Royal (Wormwood Scrubbs), the Surrey and South London (Wandsworth), and this society (Pentonville)-formed a joint committee to as the Borstal Committee at Wormwood Scrubbs, with the permanent officials of that prison. Each society agreed to provide 78. 6d. in respect of each juvenile adult prisoner committed from their respective districts, and the Home Office consented to add 10s. per head of the juvenile adults discharged from the prison. It was too early yet to predict whether the scheme would become permanent. It had been successful in bringing together the delegates of the three societies and in affording them an opportunity of comparing methods of dealing with the work. The societies which had undertaken the duty of looking after discharged prisoners had not paid sufficient attention in the past to co-operation. The committee had on several occasions called attention to the question of short sentences, especially in their relation to juvenile offenders, and had expressed the opinion that a few days' imprisonment was not only useless but mischievous in the case of a young man under twenty-one. Such a sentence merely familiarised him with the inside of a gaol, which he found to be no bad place. Every year some hundreds of lads were committed to Pentonville for very trifling offences disorderly conduct, begging, gaming, and the like. The term "begging included "glimming," which consisted in calling cabs when the West End theatres closed. The police were bound to keep good order in the streets and the magistrates were bound to punish offenders; but the remedy was at least as bad as the disease. It was now suggested by the authorities that no juvenile offender should enter a prison unless he was to stay there at least a month For offences meriting a lighter penalty he was to be sentenced to "deprivation of liberty" in a police station on successive Saturday afternoons and Sundays, or, as at present, to a few days' imprisonment. In the latter event the operation of the sentence would be suspended, and if the offender behaved himself he would not be called upon to undergo any punishment; if he offended again, the fame process would be followed until his sentences amounted in the aggregate to a month. He would then go to prison for that period. If this plan could be established on workable lines the resulting benefit to the community would be very great. The manufacture of young criminals by the State would cease. It would only be workable if the identity of the offender could be established on each occasion when he appeared in the dock, and in London this would be very difficult. A further proposal was to allow the payment of fines by instalments. Whenever the society was convinced that the immediate release of a juvenile offender from Pentonville was to his real advantage they paid the fine, but this did not very often happen. Most of the youths who came there picked up a precarious living on the streets, and they were better off, both physically and morally, in prison than they would be outside.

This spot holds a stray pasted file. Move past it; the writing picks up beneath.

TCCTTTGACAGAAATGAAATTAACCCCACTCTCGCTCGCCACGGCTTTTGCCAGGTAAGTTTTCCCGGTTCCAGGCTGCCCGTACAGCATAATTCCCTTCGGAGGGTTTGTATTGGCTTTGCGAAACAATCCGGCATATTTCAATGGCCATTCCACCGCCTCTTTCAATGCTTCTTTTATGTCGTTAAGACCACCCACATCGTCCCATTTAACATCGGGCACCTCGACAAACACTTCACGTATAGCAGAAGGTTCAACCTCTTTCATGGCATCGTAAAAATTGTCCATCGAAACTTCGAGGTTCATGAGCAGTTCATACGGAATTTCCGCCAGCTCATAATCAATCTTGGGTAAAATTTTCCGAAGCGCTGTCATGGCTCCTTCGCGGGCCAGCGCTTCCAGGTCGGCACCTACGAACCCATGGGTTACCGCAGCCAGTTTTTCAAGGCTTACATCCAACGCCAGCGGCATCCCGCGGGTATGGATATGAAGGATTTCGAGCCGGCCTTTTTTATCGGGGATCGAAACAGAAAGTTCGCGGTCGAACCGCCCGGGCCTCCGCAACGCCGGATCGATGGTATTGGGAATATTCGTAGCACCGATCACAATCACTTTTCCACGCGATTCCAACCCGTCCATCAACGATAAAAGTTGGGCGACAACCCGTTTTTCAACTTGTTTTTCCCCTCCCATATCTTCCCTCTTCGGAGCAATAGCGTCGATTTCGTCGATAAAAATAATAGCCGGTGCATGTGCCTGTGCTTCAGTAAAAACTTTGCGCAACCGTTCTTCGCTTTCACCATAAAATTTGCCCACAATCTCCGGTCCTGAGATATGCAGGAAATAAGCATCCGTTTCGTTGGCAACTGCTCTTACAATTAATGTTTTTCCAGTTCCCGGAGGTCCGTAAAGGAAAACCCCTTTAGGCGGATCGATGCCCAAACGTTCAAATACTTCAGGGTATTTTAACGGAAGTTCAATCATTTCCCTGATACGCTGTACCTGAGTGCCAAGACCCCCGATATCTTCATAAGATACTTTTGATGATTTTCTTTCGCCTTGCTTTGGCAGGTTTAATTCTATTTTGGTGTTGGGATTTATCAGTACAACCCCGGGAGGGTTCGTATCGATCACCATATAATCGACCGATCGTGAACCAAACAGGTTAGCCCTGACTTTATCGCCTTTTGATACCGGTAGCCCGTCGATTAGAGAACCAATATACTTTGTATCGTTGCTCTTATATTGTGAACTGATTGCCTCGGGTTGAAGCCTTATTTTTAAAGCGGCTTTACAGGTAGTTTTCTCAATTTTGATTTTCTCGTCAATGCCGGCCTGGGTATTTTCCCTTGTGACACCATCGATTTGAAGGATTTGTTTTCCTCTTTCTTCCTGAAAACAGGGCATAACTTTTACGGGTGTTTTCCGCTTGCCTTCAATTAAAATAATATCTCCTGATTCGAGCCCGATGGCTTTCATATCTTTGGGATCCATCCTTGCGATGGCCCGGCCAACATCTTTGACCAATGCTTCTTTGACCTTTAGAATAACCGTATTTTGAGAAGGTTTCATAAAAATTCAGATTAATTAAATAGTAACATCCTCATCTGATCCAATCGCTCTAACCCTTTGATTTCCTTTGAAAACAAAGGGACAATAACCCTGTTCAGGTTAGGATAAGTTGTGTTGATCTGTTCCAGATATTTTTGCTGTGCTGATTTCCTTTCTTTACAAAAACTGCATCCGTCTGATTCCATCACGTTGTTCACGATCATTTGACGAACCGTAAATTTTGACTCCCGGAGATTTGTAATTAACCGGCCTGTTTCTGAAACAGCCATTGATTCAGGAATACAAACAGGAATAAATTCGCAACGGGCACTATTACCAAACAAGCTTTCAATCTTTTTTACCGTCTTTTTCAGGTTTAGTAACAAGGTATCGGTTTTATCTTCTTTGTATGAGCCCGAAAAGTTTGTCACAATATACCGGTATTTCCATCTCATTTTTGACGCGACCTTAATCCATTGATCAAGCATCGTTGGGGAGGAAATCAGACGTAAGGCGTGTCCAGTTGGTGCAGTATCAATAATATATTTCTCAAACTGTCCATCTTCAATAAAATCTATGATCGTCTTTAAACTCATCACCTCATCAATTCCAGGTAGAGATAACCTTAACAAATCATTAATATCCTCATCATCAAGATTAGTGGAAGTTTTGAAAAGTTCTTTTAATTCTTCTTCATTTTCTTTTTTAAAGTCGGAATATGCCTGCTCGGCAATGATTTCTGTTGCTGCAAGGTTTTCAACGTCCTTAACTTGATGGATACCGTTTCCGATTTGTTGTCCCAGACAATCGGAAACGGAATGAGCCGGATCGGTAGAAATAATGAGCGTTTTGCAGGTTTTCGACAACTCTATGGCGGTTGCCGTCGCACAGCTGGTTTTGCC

Mr. Justice Channell, in moving the adoption of the report, said that the Lord Chief Justice, their president, was always anxious to attend this meeting, but unfortunately he had an engagement on public business and therefore could not be present. The report spoke of a difficulty that was ever present in the minds of the judges, which arose from the fact that continement in prison had somehow grown to be of such a character that it was not altogether unpopular with those who were subjected to it. The report referred to one case where a youth had said that "in the workhouse you had to work hard and got bad food, while they treated you like a gentleman in prison." His own personal experience as a judge was that the cases where persons committed offences because they wanted to get back to prison were somewhat on the increase, and in many cases such persons who had come before him had said that gaol was a much better place than the workhouse. That being so, there clearly must be something wrong either in the workhouse treatment, or in the prison treatment, or in both. Naturally, the counties were not too well disposed towards the tramps who habitually went from town to town, and they did not make matters too pleasant for them in the casual wards where they were lodged for the night. The result was that some of the men who travelled about in that way came to the conclusion that they would try the prison in preference to the casual ward. One thing he noticed was that these offenders were persons who had been in prison already, and they were quite willing to go back there. As far as his experience went, the dread of going to prison for the first time was very keenly feit, and it acted as a strong deterrent to committing crime. But the person who had once been in prison had nɔ such dread, and he would commit some small offence-generally having conscience enough not to do any very great amount of harm-merely for the purpose of being sent there again. Sometimes a man would take a pair of boots, for instance, from outside a shop and would allow himself to be captured, when he would calmly say that his object was to get into prison for the night. Unfortunately, on the other hand, these persons sometimes did very serious mischief, such as setting fire to stacks or other valuable property, and this went on to a considerable extent. He was afraid that while one aspect of punishment-the reformation of the offenderwas kept in view, other aspects were rather ignored. The real object of punishment must be to prevent the accumulation of crime and to secure obedience to the law. One of the best ways, undoubtedly, of doing that was to reform the offender when he had been caught; but it was necessary to consider also the deterrent effect of punishment, and he was afraid that this had come to be lost sight of to a considerable extent. It was difficult to balance all the considerations which had to be taken into account when one was deciding what sentence should be inflicted on a prisoner. It must be equally difficult to determine how to deal with the offender when he was in prison; but it seemed to him that it was absolutely essential that prison should